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2014 Ontario Child Health Study findings: Policy implications for Canada

Title2014 Ontario Child Health Study findings: Policy implications for Canada
Year of Publication2019
AuthorsWaddell, C., Georgiades K., Duncan L., Comeau J., Reid G. J., O'Briain W., Lampard R., Boyle M. H., and Team 2014. Ontario Ch
JournalCanadian Journal of Psychiatry
Volume64
Pages227 - 231
Keywordschildren's mental health, policy and services, prevalence, social determinants
Abstract

Mental disorders typically start in childhood and cause substantial individual and collective burdens across the life span. These disorders are also now the leading cause of childhood disability worldwide. Exacerbating the burdens, high childhood disorder prevalence has been coupled with low children's mental health service reach. Service shortfalls have persisted despite growing research evidence on effective interventions and despite widespread recognition that timely access to adequate health, social, and educational services is a fundamental right for all children. Yet Canada has lacked recent high-quality data to inform policymaking to address these issues. The 2014 Ontario Child Health Study (OCHS) now provides these data. This study has broad national applicability given its robust design, including the use of rigorous diagnostic measures in a large representative sample in the general population. The study also has high policy relevance in providing new data on population burden and service reach for emotional and behavioural disorders (including anxiety disorders, depression, attention-deficit/hyperactivity disorder or ADHD, and conduct disorder), changes in prevalence over time, and social influences on children's mental health. To inform policymaking intended to improve children's mental health outcomes in Canada, we 1) summarize 4 of the 2014 OCHS findings with particular policy salience; 2) describe the policy context for children's mental health services, which influences how these findings may be used; and 3) propose 6 next steps given this policy context.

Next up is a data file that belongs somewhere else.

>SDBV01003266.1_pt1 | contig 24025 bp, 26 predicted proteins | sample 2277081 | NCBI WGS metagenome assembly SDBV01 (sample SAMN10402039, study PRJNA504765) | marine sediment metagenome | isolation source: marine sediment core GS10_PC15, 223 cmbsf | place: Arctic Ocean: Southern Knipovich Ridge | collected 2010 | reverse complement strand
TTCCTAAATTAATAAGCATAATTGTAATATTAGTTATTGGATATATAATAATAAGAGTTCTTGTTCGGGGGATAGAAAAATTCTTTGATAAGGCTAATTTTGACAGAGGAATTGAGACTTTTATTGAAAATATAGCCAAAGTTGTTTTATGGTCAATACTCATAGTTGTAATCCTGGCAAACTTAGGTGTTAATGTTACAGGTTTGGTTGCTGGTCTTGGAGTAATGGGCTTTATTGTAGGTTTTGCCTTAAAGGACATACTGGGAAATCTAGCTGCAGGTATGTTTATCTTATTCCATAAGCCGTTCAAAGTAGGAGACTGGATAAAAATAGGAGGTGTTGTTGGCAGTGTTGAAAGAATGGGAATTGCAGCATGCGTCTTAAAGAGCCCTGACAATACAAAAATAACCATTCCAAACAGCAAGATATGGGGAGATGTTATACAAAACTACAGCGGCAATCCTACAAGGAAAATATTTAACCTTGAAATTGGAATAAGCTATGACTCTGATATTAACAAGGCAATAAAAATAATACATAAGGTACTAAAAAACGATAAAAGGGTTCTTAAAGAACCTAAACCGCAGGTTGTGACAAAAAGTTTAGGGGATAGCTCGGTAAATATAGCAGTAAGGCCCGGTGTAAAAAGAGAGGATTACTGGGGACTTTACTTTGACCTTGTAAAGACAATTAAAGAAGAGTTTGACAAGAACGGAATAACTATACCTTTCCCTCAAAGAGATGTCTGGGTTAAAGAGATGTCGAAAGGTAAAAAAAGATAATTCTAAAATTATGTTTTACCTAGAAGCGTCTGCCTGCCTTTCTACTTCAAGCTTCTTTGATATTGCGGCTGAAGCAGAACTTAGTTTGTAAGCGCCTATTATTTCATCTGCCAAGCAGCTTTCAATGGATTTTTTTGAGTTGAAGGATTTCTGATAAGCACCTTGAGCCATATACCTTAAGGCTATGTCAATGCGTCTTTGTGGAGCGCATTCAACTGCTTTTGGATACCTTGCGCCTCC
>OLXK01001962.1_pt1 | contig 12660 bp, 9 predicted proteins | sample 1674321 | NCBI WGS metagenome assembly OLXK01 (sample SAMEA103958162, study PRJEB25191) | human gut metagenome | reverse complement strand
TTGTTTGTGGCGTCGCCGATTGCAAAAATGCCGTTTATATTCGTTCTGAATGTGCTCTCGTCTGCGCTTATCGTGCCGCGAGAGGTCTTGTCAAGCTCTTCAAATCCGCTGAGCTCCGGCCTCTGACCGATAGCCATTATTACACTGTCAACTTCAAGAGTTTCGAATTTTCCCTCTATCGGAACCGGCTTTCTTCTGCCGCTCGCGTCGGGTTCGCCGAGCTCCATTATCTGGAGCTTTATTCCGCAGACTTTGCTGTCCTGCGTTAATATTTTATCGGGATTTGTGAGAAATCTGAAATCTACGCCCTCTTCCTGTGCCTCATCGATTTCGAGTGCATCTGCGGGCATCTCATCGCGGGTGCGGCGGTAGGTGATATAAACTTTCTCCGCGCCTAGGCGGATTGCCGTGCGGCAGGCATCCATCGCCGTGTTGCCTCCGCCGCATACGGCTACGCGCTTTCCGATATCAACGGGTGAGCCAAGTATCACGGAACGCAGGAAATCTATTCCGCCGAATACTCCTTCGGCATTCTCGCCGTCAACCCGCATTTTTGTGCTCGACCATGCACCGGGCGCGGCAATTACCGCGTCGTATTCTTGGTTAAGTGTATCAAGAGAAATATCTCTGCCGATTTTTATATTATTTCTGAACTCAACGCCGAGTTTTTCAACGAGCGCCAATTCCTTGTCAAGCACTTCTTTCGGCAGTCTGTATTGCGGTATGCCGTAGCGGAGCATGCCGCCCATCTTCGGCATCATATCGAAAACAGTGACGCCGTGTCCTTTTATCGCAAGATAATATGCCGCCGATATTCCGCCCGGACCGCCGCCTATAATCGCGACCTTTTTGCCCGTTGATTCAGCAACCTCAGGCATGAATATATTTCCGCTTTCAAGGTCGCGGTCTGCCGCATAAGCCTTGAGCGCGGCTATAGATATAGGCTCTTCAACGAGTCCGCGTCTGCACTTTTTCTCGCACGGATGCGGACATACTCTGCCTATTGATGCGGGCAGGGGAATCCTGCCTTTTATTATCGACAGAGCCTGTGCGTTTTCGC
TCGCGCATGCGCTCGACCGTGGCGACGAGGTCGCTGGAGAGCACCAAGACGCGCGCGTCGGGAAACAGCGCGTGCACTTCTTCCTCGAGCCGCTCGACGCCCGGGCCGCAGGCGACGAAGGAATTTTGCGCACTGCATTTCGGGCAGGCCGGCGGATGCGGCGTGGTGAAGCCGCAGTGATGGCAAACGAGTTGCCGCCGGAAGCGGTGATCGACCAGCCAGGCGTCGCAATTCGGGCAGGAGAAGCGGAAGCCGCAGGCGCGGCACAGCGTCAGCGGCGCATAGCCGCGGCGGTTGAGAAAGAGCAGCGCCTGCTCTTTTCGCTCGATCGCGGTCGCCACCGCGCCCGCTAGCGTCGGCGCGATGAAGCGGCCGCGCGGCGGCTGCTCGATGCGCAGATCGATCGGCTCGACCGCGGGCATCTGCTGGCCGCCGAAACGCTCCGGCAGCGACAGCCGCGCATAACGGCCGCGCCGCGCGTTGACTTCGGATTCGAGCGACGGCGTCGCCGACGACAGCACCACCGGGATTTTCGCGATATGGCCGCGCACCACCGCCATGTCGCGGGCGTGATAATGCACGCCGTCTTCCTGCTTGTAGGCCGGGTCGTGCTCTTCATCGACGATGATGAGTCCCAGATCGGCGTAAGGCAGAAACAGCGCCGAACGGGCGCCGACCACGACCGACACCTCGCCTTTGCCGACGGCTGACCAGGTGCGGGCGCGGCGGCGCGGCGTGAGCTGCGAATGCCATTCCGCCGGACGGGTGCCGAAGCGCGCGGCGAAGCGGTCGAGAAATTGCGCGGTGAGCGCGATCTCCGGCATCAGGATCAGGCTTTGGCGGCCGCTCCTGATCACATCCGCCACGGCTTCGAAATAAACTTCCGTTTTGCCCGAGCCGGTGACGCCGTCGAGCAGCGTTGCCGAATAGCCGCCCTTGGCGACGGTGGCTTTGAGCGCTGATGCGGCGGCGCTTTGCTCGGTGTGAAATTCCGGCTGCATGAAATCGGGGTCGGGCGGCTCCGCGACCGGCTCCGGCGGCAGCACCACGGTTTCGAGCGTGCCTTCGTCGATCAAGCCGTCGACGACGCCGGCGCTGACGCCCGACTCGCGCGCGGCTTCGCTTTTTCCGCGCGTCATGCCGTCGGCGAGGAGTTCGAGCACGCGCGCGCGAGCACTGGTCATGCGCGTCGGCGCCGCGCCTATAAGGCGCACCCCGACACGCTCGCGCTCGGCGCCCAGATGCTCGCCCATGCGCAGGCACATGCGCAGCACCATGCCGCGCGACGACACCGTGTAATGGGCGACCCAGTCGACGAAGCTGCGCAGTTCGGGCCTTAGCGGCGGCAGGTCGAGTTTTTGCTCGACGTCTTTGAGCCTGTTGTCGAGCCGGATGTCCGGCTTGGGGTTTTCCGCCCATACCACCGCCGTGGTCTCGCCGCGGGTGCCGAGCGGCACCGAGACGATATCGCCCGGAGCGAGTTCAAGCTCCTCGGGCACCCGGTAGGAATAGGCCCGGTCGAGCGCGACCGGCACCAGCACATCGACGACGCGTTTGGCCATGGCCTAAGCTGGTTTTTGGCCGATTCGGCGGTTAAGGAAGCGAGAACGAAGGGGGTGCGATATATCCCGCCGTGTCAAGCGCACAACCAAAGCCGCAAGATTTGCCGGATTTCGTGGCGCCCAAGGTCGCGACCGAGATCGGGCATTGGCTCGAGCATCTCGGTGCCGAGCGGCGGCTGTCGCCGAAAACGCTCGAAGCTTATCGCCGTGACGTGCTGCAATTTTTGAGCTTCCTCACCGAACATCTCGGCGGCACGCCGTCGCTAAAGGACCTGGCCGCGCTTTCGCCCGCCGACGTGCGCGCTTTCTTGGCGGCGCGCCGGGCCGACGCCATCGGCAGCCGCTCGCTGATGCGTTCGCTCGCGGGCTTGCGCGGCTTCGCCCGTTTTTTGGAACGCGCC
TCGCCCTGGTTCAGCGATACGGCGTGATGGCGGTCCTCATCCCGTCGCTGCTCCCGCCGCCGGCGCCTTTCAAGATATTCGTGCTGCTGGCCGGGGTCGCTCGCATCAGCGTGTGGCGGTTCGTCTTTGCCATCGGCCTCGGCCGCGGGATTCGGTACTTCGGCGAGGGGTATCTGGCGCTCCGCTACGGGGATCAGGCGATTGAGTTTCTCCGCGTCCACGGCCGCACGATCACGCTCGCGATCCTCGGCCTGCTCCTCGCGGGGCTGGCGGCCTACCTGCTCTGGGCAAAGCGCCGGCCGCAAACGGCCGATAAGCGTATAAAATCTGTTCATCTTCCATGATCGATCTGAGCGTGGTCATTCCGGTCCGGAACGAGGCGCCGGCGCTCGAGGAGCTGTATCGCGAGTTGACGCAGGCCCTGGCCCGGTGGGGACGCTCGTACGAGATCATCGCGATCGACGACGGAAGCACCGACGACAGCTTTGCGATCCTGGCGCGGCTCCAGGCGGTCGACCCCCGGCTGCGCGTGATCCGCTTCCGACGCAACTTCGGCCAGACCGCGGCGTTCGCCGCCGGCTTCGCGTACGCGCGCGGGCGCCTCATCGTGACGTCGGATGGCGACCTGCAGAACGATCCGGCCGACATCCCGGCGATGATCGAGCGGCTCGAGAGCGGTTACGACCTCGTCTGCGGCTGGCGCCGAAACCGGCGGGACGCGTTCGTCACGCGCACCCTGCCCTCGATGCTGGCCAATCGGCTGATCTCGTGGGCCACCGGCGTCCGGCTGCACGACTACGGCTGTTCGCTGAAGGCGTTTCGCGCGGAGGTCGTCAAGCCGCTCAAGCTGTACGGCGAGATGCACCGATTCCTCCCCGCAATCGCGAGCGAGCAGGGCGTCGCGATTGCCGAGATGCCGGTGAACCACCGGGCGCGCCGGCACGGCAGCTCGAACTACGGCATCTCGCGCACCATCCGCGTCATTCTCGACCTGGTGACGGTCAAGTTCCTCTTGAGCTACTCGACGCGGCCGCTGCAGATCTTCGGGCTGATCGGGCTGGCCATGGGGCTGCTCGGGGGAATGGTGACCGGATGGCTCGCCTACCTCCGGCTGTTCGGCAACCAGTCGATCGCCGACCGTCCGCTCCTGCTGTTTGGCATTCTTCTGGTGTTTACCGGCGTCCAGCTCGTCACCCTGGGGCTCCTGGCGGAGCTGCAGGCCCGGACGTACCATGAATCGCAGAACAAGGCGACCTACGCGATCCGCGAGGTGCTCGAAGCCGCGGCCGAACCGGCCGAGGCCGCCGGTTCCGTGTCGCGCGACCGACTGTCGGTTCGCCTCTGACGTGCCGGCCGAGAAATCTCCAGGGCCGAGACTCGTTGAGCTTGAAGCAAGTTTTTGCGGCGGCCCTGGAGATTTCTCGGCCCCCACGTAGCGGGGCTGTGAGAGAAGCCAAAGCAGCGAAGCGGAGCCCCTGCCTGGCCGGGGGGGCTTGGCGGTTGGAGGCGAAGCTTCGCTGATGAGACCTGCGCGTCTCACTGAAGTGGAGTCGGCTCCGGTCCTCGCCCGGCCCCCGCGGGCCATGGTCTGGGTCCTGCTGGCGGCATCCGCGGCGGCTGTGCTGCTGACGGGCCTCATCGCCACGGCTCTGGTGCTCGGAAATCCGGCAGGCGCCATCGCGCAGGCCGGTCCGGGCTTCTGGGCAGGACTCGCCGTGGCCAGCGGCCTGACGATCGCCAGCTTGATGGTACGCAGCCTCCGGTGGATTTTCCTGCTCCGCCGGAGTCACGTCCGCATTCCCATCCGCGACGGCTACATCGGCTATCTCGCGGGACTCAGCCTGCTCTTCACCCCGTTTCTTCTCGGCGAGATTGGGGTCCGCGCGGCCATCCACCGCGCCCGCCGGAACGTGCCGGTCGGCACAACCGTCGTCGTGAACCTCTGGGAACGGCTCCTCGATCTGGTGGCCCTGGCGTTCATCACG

URLhttps://journals.sagepub.com/doi/full/10.1177/0706743719830033
DOI10.1177%2F0706743719830033
Document URLhttps://journals.sagepub.com/doi/pdf/10.1177/0706743719830033